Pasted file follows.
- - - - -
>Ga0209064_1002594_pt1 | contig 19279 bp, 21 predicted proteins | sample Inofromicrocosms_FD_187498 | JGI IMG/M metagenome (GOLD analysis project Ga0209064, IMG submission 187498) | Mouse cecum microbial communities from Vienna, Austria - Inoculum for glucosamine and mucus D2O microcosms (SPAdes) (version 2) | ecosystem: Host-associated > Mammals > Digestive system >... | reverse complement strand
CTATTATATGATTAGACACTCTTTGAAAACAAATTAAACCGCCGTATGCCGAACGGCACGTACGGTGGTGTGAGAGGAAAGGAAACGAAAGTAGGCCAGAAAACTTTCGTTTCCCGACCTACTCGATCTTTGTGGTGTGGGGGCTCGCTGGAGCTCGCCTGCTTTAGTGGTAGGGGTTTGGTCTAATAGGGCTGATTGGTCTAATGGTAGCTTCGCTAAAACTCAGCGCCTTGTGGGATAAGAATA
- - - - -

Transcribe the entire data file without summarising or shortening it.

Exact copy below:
>Ga0209064_1002594_pt1 | contig 19279 bp, 21 predicted proteins | sample Inofromicrocosms_FD_187498 | JGI IMG/M metagenome (GOLD analysis project Ga0209064, IMG submission 187498) | Mouse cecum microbial communities from Vienna, Austria - Inoculum for glucosamine and mucus D2O microcosms (SPAdes) (version 2) | ecosystem: Host-associated > Mammals > Digestive system >... | reverse complement strand
CTATTATATGATTAGACACTCTTTGAAAACAAATTAAACCGCCGTATGCCGAACGGCACGTACGGTGGTGTGAGAGGAAAGGAAACGAAAGTAGGCCAGAAAACTTTCGTTTCCCGACCTACTCGATCTTTGTGGTGTGGGGGCTCGCTGGAGCTCGCCTGCTTTAGTGGTAGGGGTTTGGTCTAATAGGGCTGATTGGTCTAATGGTAGCTTCGCTAAAACTCAGCGCCTTGTGGGATAAGAATA